Indium phosphide

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Indium phosphide
Other names
Indium(III) phosphide
3D model (JSmol)
ECHA InfoCard 100.040.856
Molar mass 145.792 g/mol
Appearance black cubic crystals
Density 4.81 g/cm3, solid
Melting point 1,062 °C (1,944 °F; 1,335 K)
Solubility slightly soluble in acids[1]
Band gap 1.344 eV (300 K; direct)
Electron mobility 5400 cm2/(V·s) (300 K)
Thermal conductivity 0.68 W/(cm·K) (300 K)
3.1 (infrared);
3.55 (632.8 nm)[2]
Zinc blende
a = 5.8687 Å [3]
45.4 J/(mol·K)[4]
59.8 J/(mol·K)
-88.7 kJ/mol
Main hazards Toxic, hydrolysis to phosphine
Safety data sheet External MSDS
Related compounds
Other anions
Indium nitride
Indium arsenide
Indium antimonide
Other cations
Aluminium phosphide
Gallium phosphide
Related compounds
Indium gallium phosphide
Aluminium gallium indium phosphide
Gallium indium arsenide antimonide phosphide
Except where otherwise noted, data are given for materials in their standard state (at 25 °C [77 °F], 100 kPa).
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Infobox references

Indium phosphide (InP) is a binary semiconductor composed of indium and phosphorus. It has a face-centered cubic ("zincblende") crystal structure, identical to that of GaAs and most of the III-V semiconductors.


Indium phosphide nanocrystalline surface obtained by electrochemical etching and viewed under scanning electron microscope. Artificially colored.

Indium phosphide can be prepared from the reaction of white phosphorus and indium iodide[clarification needed] at 400 °C.,[5] also by direct combination of the purified elements at high temperature and pressure, or by thermal decomposition of a mixture of a trialkyl indium compound and phosphine.[6]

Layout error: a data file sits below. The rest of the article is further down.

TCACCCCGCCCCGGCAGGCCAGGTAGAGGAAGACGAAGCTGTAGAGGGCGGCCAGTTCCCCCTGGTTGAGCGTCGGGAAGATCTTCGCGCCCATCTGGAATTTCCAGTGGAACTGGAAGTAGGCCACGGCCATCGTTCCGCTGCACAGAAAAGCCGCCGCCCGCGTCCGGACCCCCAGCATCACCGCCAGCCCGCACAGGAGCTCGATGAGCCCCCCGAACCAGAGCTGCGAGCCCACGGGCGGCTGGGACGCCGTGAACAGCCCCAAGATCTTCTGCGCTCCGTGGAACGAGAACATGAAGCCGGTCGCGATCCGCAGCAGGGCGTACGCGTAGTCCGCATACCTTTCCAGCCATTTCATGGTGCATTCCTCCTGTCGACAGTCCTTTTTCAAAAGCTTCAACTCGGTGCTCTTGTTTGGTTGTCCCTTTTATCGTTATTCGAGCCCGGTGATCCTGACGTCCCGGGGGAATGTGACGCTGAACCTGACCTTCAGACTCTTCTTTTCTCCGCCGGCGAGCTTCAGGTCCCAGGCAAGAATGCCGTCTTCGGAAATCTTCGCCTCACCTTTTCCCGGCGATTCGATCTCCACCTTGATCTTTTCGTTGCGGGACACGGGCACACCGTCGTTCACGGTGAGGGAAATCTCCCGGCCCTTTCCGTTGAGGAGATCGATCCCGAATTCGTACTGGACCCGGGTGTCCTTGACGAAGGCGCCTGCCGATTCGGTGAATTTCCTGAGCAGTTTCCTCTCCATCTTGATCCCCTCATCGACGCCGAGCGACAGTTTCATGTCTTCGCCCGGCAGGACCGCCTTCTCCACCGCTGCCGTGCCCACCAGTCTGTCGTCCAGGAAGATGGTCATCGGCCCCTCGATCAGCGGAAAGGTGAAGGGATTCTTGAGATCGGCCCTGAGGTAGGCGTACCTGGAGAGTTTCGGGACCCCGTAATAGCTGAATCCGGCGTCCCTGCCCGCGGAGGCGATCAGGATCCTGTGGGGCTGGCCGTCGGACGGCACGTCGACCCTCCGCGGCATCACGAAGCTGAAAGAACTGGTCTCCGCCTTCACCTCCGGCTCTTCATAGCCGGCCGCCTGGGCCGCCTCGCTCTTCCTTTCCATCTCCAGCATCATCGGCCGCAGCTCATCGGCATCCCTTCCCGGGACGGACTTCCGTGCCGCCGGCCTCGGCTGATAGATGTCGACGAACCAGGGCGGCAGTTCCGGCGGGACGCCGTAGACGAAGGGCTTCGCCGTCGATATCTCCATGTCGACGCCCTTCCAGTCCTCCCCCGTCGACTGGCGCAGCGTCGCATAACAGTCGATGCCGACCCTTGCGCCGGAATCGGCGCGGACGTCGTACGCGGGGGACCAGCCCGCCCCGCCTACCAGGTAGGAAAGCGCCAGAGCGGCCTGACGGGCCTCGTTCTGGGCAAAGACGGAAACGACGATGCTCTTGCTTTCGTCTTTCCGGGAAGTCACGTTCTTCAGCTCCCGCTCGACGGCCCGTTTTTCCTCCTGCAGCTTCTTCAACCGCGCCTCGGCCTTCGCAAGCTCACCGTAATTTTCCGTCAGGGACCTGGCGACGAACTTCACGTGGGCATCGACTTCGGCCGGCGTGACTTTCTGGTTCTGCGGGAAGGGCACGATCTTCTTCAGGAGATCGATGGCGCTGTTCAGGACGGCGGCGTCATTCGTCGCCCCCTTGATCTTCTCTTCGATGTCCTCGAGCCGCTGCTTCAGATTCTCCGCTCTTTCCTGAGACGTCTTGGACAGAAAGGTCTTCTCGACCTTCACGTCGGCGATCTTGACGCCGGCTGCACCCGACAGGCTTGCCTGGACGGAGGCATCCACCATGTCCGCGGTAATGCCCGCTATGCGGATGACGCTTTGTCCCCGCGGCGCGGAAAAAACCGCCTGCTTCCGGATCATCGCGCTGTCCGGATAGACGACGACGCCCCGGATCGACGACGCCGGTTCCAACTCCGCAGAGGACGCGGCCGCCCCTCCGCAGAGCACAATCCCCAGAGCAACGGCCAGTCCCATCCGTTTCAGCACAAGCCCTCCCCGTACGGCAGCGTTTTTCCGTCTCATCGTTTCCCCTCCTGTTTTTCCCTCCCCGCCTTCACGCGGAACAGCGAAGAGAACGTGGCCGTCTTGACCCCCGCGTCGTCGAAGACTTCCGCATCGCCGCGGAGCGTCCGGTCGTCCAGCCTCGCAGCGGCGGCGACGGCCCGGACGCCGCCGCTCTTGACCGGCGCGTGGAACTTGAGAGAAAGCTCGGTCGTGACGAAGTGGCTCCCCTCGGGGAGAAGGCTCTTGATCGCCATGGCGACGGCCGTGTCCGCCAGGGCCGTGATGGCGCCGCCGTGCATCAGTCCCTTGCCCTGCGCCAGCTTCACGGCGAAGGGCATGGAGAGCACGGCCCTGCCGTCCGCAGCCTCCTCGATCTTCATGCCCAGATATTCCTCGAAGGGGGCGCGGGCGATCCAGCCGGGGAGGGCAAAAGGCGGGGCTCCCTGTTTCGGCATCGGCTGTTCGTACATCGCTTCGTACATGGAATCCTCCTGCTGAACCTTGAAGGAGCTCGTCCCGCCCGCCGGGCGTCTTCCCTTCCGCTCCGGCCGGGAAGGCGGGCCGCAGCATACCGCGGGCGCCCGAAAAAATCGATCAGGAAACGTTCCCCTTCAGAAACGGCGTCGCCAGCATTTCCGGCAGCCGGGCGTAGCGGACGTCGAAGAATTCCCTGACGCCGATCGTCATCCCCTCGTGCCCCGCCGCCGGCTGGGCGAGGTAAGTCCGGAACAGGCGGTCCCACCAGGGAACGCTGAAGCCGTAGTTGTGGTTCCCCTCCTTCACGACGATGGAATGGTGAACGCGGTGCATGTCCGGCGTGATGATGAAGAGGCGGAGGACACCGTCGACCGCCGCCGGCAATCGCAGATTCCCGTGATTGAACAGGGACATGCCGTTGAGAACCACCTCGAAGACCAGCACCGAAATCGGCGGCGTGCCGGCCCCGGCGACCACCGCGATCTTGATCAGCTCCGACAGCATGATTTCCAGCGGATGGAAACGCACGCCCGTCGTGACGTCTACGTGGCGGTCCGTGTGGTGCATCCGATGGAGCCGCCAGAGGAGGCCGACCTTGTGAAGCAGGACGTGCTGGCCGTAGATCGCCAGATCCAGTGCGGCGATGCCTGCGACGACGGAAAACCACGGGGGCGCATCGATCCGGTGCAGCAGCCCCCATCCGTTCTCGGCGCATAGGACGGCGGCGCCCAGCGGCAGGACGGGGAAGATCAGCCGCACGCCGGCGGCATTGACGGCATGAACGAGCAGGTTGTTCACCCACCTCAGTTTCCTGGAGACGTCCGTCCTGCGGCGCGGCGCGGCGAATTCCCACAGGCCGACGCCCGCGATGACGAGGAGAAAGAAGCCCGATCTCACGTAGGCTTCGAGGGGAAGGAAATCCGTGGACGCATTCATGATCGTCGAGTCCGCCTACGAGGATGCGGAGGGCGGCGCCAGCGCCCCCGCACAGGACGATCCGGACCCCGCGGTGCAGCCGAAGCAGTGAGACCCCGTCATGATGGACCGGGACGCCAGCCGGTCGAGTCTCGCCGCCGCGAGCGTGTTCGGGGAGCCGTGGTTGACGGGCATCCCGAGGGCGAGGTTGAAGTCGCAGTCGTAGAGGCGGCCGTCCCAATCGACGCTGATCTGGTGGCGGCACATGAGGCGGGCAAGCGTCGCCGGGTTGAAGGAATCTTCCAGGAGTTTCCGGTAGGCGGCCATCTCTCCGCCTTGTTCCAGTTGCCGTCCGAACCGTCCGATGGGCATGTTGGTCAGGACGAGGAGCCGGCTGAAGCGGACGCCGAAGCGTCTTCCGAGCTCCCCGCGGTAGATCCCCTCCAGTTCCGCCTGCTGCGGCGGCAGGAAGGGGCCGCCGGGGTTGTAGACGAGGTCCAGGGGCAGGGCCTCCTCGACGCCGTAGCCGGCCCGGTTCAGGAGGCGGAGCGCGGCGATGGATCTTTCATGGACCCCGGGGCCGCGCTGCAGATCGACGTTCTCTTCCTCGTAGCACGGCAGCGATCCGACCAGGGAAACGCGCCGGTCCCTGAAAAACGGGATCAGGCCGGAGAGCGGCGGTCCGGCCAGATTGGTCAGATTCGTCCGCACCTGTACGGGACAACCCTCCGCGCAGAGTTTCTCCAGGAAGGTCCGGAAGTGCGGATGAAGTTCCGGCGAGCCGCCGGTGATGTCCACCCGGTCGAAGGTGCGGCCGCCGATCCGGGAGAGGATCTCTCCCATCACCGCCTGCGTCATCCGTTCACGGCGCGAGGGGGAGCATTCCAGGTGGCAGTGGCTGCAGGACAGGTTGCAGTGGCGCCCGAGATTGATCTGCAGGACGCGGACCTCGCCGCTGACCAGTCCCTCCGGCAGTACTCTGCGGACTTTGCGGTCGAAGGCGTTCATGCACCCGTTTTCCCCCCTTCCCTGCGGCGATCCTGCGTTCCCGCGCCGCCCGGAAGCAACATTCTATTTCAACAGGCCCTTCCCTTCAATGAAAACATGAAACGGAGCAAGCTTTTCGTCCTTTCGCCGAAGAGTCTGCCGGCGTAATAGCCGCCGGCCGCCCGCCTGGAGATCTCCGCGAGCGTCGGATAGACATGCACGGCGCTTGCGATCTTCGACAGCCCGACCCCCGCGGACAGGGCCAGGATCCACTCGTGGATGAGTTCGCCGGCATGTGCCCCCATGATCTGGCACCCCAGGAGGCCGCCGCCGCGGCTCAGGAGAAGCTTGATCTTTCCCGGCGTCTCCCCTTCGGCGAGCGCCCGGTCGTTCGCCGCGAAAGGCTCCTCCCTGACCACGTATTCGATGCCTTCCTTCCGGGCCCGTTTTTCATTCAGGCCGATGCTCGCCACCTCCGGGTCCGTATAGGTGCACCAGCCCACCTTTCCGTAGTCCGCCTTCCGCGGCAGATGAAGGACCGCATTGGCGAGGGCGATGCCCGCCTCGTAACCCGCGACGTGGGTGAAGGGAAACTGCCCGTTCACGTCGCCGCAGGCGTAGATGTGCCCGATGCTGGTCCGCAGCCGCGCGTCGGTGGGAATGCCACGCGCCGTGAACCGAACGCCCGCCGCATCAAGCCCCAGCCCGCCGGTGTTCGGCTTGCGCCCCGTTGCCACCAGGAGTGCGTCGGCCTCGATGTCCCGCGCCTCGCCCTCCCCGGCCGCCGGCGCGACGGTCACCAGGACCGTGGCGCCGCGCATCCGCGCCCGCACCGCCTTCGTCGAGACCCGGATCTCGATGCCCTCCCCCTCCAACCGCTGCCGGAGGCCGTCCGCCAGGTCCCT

InP is used in high-power and high-frequency electronics[citation needed] because of its superior electron velocity with respect to the more common semiconductors silicon and gallium arsenide.

It was used with indium gallium arsenide to make a record breaking pseudomorphic heterojunction bipolar transistor that could operate at 604 GHz.[7]

It also has a direct bandgap, making it useful for optoelectronics devices like laser diodes. The company Infinera uses indium phosphide as its major technological material for manufacturing photonic integrated circuits for the optical telecommunications industry, to enable wavelength-division multiplexing [8] applications.

InP is also used as a substrate for epitaxial indium gallium arsenide based opto-electronic devices.


Indium phosphide also has one of the longest-lived optical phonons of any compound with the zincblende crystal structure.[9]


  1. ^ Lide, David R. (1998), Handbook of Chemistry and Physics (87 ed.), Boca Raton, Florida: CRC Press, pp. 4–61, ISBN 0-8493-0594-2 
  2. ^ Sheng Chao, Tien; Lee, Chung Len; Lei, Tan Fu (1993), "The refractive index of InP and its oxide measured by multiple-angle incident ellipsometry", Journal of Materials Science Letters, 12 (10): 721, doi:10.1007/BF00626698. 
  3. ^ "Basic Parameters of InP". 
  4. ^ Lide, David R. (1998), Handbook of Chemistry and Physics (87 ed.), Boca Raton, Florida: CRC Press, pp. 5–20, ISBN 0-8493-0594-2 
  5. ^ Indium Phosphide at HSDB
  6. ^ InP manufacture
  7. ^ Indium Phosphide and Indium Gallium Arsenide Help Break 600 Gigahertz Speed Barrier. April 2005
  8. ^ The Light Brigade appeared in Red Herring in 2002. Archived June 7, 2011, at the Wayback Machine.
  9. ^ Bouarissa, Nadir (July 2011). "Phonons and related crystal properties in indium phosphide under pressure". Physica B: Condensed Matter. 406 (13): 2583–2587. doi:10.1016/j.physb.2011.03.073. Retrieved 22 March 2013. 

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